Below is a pie chart that shows the feedback of 30+ attorneys who have hired Justia in a survey conducted by Chris Dreyer of Rankings.io.
I’ll be basing my review on an analysis I performed on multiple existing Justia sites and attorneys’ feedback I have received on the company.
Let’s jump right into costs.
EVALUATING THE COST OF JUSTIA’S WEBSITE SERVICES
The cost of Justia’s services appears to be variable. The variance in prices is based on the desired services and the number of attorneys in a law firm.
If, for example, the attorney wants Justia to write their content instead of the attorney writing it, there will be an extra charge.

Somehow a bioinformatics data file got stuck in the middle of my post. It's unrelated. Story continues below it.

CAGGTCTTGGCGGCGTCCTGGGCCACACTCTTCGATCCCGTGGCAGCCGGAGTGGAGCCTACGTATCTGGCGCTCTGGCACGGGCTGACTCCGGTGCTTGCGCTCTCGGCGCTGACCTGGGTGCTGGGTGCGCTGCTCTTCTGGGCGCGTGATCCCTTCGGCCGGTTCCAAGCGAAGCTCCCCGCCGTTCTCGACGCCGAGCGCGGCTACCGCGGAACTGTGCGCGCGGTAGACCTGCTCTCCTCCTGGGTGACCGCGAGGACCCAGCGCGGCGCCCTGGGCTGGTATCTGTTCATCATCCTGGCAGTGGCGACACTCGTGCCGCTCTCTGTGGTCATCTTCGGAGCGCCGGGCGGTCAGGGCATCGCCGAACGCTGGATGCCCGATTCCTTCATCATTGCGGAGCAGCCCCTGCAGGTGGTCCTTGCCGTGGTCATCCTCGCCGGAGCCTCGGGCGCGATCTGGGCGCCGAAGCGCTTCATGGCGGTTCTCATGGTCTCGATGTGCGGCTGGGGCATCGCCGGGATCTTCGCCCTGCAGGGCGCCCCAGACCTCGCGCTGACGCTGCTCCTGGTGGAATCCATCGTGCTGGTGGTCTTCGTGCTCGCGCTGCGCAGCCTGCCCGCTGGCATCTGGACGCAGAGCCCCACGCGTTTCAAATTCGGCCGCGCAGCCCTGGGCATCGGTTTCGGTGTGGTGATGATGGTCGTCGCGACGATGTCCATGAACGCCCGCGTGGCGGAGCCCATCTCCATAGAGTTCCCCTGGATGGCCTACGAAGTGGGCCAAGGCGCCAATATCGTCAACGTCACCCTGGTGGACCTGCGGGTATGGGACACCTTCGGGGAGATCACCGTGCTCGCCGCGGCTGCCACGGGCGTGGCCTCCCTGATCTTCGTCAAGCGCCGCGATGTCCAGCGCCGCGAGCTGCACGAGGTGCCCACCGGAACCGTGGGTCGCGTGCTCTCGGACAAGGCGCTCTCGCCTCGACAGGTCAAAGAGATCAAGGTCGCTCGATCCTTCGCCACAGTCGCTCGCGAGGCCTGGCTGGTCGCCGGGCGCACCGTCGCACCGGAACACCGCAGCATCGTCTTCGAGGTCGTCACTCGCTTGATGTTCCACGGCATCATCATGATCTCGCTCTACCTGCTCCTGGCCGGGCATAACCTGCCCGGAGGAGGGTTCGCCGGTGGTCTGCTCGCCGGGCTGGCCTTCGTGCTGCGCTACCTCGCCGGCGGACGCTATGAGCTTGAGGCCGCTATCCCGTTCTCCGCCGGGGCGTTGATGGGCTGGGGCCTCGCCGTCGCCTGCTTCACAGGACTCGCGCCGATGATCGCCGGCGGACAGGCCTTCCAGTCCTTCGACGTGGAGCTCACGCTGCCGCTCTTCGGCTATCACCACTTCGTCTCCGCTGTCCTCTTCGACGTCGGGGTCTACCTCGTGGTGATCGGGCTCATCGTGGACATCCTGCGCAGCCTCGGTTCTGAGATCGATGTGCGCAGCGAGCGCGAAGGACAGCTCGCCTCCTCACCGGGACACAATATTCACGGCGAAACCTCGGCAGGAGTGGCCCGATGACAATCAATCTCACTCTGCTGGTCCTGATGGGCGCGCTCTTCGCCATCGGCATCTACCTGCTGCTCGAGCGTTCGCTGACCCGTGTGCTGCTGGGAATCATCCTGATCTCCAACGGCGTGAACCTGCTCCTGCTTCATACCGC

Given my inability to speak with anyone at the company, I could not get a specific breakdown of Justia’s price structure. After digging online, Justia appears to cost anywhere around $1,700 for a couple of attorneys to less than $3,600 annually for a firm of ten attorneys.
This is what Chris Dreyer, a law firm marketing professional, has to say about lawyers using Justia and its value:
THE SEO POTENTIAL OF JUSTIA SITES
I looked at several factors on over seven different Justia websites. I base my opinion on Google’s Webmaster Guidelines and other factors relevant to SEO. I found several problems across these sites, which leaves me with the conclusion that you get what you pay for with Justia. They’re not the worse choice for attorneys, but far from the best.
The first technical factor I examined with Justia’s websites is the loading speed. Google considers page speed a critical ranking factor in search. To assist webmasters with making sure that a site loads properly, Google has the “Page Speed Insights” tool, which I used to run my tests.
This is a free tool from Google, which assists webmasters in knowing: